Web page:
St John and the Third Day of Christmas

Of all the Christmas feasts which follow thick and fast after the Nativity of Our Lord, I think I like St John’s best. He is the most poetic of the evangelists: a man who had learned ‘how to bear the beames of love’ and who reflects the beautiful light of the Word made flesh as stars reflect the light of the sun. But there is more to John than beauty. There is grace and truth, again reflecting the grace and truth of the Word, and there is strength.

Truth needs strength otherwise it easily becomes something less — mere criticism, perhaps, or the kind of grumbling that achieves nothing except to make both grumbler and audience weary. St John is the most mystical of the evangelists not because he wrote beautifully, or because he reflected the grace and truth of the Word made flesh, but because he he was strong — strong in faith and love. It enabled him to see what others could only guess at, gave him the courage to explore what others might shy away from, kept him at the foot of the cross when he was tempted to run away. He was a true contemplative.

Today, the old carol has us singing of ‘three gold rings’, a symbol of the Blessed Trinity into whose life we are drawn through the gift of our Saviour, Jesus Christ. St John understood the gift to the Beloved and celebrated it with every fibre of his being, as a contemplative must. May we do likewise.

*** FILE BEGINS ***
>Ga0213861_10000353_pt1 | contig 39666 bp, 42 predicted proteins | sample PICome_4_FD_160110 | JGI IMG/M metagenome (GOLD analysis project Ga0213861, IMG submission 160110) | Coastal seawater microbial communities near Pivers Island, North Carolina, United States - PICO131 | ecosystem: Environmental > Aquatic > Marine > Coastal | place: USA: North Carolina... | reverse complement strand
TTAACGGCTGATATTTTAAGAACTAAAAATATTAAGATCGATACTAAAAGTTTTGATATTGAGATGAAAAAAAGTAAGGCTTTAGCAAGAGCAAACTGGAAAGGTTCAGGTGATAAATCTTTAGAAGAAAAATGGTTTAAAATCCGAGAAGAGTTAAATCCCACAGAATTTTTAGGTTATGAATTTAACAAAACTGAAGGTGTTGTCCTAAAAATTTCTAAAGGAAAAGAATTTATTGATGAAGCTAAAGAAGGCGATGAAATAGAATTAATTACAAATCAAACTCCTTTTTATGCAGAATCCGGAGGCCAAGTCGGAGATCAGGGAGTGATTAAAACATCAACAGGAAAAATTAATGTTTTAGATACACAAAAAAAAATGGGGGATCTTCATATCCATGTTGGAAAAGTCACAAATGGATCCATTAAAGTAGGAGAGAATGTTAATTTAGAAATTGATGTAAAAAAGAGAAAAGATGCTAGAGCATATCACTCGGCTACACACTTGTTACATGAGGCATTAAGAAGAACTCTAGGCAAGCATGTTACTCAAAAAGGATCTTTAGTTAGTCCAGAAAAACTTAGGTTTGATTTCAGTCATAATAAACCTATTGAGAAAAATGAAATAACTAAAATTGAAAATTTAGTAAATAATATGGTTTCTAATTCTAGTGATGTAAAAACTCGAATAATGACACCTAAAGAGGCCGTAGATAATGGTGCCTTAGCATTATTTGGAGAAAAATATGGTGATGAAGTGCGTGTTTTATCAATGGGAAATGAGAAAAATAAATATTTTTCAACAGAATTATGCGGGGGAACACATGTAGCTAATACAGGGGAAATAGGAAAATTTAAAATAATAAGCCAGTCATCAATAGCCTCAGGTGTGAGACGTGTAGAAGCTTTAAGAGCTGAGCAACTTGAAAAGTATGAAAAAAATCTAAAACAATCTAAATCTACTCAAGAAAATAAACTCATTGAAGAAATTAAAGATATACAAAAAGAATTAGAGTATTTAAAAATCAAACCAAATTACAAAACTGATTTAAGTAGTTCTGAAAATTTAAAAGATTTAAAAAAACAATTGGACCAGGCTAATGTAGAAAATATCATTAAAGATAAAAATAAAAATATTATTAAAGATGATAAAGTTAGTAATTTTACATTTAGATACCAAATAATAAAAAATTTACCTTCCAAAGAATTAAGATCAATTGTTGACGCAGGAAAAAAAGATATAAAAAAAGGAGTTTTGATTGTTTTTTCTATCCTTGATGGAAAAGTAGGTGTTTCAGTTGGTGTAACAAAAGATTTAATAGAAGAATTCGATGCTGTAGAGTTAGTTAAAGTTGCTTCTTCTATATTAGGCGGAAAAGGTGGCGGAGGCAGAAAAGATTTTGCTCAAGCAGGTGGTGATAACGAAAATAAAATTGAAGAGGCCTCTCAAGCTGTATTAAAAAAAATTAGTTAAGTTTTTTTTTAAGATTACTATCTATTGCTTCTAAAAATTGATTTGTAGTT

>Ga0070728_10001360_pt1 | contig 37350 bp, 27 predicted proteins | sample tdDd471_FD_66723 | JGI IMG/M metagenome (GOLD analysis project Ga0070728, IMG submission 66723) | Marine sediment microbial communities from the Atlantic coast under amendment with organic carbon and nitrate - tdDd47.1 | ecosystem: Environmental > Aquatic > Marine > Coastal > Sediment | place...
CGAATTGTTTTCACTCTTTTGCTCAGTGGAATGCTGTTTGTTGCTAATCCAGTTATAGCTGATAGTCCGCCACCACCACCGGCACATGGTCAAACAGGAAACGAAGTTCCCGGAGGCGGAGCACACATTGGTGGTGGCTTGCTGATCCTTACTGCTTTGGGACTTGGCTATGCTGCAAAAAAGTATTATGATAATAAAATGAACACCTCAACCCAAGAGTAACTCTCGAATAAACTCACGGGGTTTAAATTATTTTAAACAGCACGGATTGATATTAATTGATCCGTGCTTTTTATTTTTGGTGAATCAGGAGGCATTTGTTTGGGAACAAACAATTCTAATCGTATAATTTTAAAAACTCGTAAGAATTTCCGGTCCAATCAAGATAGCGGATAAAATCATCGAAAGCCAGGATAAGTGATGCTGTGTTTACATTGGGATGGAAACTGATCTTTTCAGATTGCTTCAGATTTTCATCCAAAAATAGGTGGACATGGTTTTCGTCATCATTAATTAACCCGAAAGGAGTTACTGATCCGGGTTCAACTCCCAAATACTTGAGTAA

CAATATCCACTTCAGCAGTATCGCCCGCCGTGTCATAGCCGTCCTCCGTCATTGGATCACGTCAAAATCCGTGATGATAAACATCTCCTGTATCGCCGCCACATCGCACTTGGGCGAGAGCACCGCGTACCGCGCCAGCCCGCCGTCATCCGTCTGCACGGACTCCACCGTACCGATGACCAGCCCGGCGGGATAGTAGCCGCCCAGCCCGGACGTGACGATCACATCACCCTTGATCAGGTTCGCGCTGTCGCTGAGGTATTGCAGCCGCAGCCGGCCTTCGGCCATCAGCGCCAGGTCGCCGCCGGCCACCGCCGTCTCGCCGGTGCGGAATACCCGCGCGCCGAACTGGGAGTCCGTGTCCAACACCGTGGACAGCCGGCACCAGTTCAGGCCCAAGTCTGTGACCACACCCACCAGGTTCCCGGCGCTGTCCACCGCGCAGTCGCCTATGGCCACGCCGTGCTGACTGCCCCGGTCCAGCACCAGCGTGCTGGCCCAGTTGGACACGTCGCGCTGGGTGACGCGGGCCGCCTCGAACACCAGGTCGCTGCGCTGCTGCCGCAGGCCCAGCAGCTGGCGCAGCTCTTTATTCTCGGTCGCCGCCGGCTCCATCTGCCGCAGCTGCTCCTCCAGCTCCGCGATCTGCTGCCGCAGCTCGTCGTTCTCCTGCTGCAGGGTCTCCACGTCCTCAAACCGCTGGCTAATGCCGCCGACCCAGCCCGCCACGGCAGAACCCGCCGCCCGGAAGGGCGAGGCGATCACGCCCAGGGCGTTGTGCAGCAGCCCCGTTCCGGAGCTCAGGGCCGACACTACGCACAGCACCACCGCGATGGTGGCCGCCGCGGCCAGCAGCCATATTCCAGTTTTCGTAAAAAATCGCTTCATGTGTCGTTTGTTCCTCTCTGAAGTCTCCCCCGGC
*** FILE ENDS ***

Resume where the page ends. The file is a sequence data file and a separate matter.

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7 thoughts on “St John and the Third Day of Christmas”

  1. Given that John was Jesus’cousin he was perhaps in a privileged position in regard to knowing Jesus quite intimately. We don’t know much about his upbringing, from his birth too his first appearance preaching and pointing towards Jesus as Messiah, but we might extrapolate that they must have met occasionally during their respective childhoods. It’s obvious that Mary was close to Elizabeth, John’s mother as she went to stay with her before Jesus’ birth.

    We can wonder about the conversations that they might have had together, the debates, the shared learning and development – the mutual sharing of God’s grace.

    What a wonderful privilege to have been given. Sharing Jesus’ childhood, knowing him from a tender age, and going on to sign post his ministry for all of the people of Judea.

    John gives us an example of a simple, prophetic witness to God, which had great power and authority. If only we could all witness in the same way – what a wonderful world it would be.

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